# Static rounding modes

Hello,

I’m currently working on a small and simple Cuda interval library (a bachelor thesis) and need some help with the rounding modes.

The Programming Guide states:

and later on in the appendix:

My question is, how can I “statically” set the rounding mode to “round-towards-zero”?

I know, there are C intrinsics with all 4 rounding modes. Yet being intrinsics/functions they are very slow.

And a little bit off-topic:

I tried to multiply large float numbers with __fmul_rz,

e.g. __fmul_rz(2x10^32, 2x10^32)

and the expected result should be +infinity, however the result is the number “below infinity”,

i.e the highest possible float: 3.4028235x10^38

It seems as __fmulr_rz would “round down” infinity. I’m not sure if this is my fault or not, because I am using the 3.0 SDK Debug Emulator (which is deprecated)

Thanks for any help!

The statement cited above applies to single-precision addition and multiplication on sm_1x hardware. For sm_2x platforms, single-precision addition, multiplication, and fused-multiply-add with all four IEEE rounding modes are supported directly in hardware. To achieve a uniform interface at the CUDA C level, fadd_ru(), fadd_rd(), fmul_ru(), and fmul_rd() are emulated in software for sm_1x platforms and therefore slow.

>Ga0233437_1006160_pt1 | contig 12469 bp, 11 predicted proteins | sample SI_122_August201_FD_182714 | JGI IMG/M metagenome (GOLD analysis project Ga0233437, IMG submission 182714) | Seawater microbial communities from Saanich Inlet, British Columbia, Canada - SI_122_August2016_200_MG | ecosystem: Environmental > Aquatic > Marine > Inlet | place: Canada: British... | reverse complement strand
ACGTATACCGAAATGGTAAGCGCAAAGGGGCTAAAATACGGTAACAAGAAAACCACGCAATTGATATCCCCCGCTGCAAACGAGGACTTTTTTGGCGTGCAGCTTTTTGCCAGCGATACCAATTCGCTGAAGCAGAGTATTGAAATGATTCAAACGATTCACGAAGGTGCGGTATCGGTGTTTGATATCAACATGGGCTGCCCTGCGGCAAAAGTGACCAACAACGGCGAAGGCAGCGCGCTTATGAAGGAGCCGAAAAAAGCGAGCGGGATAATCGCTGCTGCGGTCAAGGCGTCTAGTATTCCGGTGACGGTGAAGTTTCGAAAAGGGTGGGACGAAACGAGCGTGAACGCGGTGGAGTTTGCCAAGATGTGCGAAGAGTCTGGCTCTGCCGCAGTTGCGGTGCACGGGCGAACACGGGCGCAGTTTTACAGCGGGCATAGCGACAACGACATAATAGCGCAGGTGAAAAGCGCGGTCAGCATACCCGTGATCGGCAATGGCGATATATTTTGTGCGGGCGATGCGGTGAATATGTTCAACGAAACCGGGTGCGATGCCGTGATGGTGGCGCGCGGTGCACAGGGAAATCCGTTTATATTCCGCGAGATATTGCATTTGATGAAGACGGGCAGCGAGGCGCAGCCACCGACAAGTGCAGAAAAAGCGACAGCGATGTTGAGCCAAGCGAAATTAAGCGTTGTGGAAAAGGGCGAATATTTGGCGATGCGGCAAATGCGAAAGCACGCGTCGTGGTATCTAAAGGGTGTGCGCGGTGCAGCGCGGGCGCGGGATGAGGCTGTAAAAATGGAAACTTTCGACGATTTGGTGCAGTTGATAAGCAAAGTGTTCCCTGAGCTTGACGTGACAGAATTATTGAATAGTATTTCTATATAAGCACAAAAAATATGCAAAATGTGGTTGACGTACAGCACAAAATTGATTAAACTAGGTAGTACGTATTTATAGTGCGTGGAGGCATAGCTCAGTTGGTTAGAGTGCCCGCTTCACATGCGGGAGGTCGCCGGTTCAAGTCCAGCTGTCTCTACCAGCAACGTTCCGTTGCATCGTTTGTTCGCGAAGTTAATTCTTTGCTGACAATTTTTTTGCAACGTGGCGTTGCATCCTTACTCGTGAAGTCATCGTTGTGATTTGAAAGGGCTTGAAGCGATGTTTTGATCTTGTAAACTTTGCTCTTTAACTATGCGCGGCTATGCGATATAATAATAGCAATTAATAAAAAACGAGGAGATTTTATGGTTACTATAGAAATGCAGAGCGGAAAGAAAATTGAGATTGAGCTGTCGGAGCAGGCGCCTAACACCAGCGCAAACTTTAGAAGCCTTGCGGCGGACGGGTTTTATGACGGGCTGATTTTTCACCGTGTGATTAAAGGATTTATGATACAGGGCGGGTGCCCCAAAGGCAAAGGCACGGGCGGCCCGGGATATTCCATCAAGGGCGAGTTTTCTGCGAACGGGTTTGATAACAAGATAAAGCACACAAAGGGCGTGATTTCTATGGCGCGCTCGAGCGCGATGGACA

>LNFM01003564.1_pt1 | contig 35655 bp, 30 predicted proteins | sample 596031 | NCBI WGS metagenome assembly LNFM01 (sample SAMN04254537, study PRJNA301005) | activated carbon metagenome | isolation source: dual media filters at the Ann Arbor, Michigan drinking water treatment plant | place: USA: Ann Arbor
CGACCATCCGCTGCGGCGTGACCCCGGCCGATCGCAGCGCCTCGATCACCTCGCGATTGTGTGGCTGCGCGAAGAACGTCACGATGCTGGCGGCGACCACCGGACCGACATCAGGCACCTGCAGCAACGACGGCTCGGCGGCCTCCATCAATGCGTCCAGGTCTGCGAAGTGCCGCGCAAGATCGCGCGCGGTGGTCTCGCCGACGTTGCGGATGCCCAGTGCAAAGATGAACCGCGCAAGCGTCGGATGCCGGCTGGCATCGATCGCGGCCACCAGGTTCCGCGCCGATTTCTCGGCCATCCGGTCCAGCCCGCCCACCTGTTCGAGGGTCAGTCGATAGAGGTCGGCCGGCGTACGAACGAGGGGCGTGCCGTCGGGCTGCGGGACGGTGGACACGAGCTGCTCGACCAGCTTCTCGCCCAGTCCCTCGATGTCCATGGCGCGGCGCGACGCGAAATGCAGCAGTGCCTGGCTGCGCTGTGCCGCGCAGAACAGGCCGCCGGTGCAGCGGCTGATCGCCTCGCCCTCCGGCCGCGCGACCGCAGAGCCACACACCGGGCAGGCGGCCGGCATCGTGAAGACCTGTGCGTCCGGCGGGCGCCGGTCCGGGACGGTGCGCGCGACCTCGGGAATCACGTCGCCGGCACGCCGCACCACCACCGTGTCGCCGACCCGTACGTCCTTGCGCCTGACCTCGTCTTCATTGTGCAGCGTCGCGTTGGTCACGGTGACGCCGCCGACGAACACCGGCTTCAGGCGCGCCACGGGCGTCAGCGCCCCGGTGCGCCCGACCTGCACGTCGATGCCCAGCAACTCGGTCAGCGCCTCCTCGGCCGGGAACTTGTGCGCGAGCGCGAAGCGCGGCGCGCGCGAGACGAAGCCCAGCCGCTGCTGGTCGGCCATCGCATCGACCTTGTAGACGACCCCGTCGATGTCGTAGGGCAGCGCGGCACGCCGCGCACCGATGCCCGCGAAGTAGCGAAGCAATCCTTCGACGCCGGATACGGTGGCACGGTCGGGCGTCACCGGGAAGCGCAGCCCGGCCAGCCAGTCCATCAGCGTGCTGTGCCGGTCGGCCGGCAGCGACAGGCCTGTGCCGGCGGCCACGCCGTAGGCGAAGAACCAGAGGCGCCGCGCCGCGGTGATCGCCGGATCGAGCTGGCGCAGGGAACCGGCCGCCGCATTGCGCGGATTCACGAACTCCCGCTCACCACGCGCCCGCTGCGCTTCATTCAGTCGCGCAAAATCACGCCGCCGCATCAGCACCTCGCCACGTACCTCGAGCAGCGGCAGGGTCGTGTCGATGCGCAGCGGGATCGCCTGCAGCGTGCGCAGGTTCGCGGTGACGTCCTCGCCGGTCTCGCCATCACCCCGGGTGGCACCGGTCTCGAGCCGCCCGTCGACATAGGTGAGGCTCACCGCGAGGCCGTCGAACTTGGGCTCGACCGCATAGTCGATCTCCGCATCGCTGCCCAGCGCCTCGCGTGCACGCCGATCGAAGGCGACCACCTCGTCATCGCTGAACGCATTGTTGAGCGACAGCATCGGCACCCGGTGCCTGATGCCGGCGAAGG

The following paper explains how to create an interval library for sm_1x platforms using only the round-to-zero and round-to-nearest rounding modes supported by hardware:

http://hal.archives-ouvertes.fr/hal-00263670/

Sylvain Collange, Jorge FlÃ³rez, David Defour

A GPU interval library based on Boost.Interval

8th Conference on Real Numbers and Computers, Santiago de Compostela : Spain (2008)

Thanks Norbert for the citation. :)

Concerning the second question,

This is the expected answer according to the IEEE-754 standard. Note that this is also consistent with interval arithmetic.

If your multiplication example is computed using interval arithmetic (single-precision), the resulting interval will be [3.4028235x10^38, +infinity]. It contains the exact result 4x10^64.

Returning [+infinity, +infinity] in this case would break the containment property (assuming we manage to properly define what [+inf,+inf] means…)

If you are only targeting sm_20 platforms, you can also have a look at the Interval sample in the CUDA SDK 3.2.

Thank you both very much for the replies! :)
It all makes sense now.